The first rule is “If a deal seems too good to be true, it probably is”
Scammers are out in full force lately. Especially marketing themselves on social media like Facebook and Instagram and are learning the products so they aren’t as obvious.
Some social media flags would be: (including but not limited to, and not always 100% indicative of a scam, as there could be legitimate reasons for these, so look for multiple flags)
1) Price is too good to be true
2) Brand new account
3) Seller posts a listing and immediately turns off commenting
4) Will only use a payment that can’t be reversed like zelle, cashapp, paypal friends and family, venmo, wire transfer, etc
5) Do a google search on images…see if they stole them from someone else’s ad
6) Google a block of text from their ad, listing or website. Also try with the phrase in quotes…see if you get a direct hit of plagiarism.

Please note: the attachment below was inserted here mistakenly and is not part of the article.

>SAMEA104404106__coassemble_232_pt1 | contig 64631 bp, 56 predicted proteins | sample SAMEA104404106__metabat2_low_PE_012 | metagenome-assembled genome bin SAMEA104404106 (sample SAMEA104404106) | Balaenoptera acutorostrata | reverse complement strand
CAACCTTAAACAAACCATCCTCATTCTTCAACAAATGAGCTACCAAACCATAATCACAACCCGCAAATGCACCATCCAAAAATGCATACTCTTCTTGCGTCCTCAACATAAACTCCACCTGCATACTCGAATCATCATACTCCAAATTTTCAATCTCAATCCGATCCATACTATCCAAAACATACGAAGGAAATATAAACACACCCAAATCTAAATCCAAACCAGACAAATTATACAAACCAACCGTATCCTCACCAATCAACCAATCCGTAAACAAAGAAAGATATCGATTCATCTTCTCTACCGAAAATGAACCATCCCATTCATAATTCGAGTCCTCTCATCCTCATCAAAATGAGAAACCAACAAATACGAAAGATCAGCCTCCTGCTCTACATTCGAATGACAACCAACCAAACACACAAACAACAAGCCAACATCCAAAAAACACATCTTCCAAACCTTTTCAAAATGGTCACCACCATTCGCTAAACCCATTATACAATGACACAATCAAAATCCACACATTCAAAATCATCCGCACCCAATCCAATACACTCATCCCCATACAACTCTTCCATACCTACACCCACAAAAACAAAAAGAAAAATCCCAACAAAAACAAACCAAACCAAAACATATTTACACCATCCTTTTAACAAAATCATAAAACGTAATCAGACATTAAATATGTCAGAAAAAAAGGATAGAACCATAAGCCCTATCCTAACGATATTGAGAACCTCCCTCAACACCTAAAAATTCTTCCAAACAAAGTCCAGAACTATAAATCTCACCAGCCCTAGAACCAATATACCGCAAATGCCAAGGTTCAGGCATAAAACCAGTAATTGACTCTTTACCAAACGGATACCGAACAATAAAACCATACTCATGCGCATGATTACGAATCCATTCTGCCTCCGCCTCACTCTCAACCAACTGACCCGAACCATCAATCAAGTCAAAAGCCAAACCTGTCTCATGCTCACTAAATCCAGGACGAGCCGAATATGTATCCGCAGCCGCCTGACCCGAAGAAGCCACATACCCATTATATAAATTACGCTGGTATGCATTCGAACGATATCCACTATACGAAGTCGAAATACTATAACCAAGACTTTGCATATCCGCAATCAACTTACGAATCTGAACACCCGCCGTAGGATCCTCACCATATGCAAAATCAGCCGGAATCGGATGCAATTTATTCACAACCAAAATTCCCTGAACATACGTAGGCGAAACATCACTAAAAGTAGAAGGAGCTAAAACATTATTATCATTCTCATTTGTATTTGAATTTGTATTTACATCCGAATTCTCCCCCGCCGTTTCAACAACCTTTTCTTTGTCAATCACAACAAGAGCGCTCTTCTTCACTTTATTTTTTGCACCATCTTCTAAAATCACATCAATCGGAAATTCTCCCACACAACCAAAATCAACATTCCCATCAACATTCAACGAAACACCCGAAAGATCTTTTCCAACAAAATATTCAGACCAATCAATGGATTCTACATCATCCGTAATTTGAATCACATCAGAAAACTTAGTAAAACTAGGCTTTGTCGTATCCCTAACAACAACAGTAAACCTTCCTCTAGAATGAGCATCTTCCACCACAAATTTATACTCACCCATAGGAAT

7) Poor English/spelling/grammar – Spelling check as cheque
8) Typical scam language – “please kindly”, “do the needful”
9) Paying over agreed amount and getting some sort of refund for doing so
10) Selling for sick friend/relative, and/or seller is out of town/country and dealing with some 3rd party.
11) Repeated excuses like shipping delays
12) Brand new facebook account, but most/all of their posts are older than the account using backdated posts. (Look for the clock icon next to the date, and hover over it to see the actual posting date)
You can also check out known scammer lists on other platforms. (I do not maintain these, and not responsible for damages caused by false positives. It is hard to tell as some are just blatantly stealing and copying photos, websites, similar domain names, etc from legitimate businesses.
1) Pinside Forum – Beware of scam game seller websites – comprehensive list of known scammers, and tactics to identify them
2) Aussie Arcade – Big list of known pinball Scam web sites
I also started a facebook group to make people aware on this platform and hoping to showcase recent activity. Arcade and Pinball Scammers Exposed